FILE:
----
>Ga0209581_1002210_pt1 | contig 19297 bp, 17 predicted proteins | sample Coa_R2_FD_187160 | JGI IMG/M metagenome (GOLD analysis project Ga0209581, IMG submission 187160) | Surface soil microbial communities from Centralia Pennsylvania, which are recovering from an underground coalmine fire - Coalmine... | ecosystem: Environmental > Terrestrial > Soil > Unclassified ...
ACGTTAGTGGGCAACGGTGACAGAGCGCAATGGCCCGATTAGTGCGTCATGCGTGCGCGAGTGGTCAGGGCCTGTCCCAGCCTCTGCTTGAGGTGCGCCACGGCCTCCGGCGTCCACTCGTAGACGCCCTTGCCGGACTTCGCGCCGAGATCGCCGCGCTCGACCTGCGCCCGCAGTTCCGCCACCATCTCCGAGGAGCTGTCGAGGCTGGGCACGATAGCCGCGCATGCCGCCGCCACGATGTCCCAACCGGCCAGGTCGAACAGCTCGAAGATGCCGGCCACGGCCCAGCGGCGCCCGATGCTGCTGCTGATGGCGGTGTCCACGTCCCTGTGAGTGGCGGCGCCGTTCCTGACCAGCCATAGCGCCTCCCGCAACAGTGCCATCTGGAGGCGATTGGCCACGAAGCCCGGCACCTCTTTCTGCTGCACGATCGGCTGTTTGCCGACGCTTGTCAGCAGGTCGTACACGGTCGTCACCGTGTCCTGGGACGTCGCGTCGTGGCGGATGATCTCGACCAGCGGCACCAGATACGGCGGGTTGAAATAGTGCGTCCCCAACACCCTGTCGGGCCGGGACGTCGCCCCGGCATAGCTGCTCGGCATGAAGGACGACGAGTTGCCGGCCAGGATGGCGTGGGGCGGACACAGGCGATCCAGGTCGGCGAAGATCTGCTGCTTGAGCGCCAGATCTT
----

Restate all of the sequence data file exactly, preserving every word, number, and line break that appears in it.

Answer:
>Ga0209581_1002210_pt1 | contig 19297 bp, 17 predicted proteins | sample Coa_R2_FD_187160 | JGI IMG/M metagenome (GOLD analysis project Ga0209581, IMG submission 187160) | Surface soil microbial communities from Centralia Pennsylvania, which are recovering from an underground coalmine fire - Coalmine... | ecosystem: Environmental > Terrestrial > Soil > Unclassified ...
ACGTTAGTGGGCAACGGTGACAGAGCGCAATGGCCCGATTAGTGCGTCATGCGTGCGCGAGTGGTCAGGGCCTGTCCCAGCCTCTGCTTGAGGTGCGCCACGGCCTCCGGCGTCCACTCGTAGACGCCCTTGCCGGACTTCGCGCCGAGATCGCCGCGCTCGACCTGCGCCCGCAGTTCCGCCACCATCTCCGAGGAGCTGTCGAGGCTGGGCACGATAGCCGCGCATGCCGCCGCCACGATGTCCCAACCGGCCAGGTCGAACAGCTCGAAGATGCCGGCCACGGCCCAGCGGCGCCCGATGCTGCTGCTGATGGCGGTGTCCACGTCCCTGTGAGTGGCGGCGCCGTTCCTGACCAGCCATAGCGCCTCCCGCAACAGTGCCATCTGGAGGCGATTGGCCACGAAGCCCGGCACCTCTTTCTGCTGCACGATCGGCTGTTTGCCGACGCTTGTCAGCAGGTCGTACACGGTCGTCACCGTGTCCTGGGACGTCGCGTCGTGGCGGATGATCTCGACCAGCGGCACCAGATACGGCGGGTTGAAATAGTGCGTCCCCAACACCCTGTCGGGCCGGGACGTCGCCCCGGCATAGCTGCTCGGCATGAAGGACGACGAGTTGCCGGCCAGGATGGCGTGGGGCGGACACAGGCGATCCAGGTCGGCGAAGATCTGCTGCTTGAGCGCCAGATCTT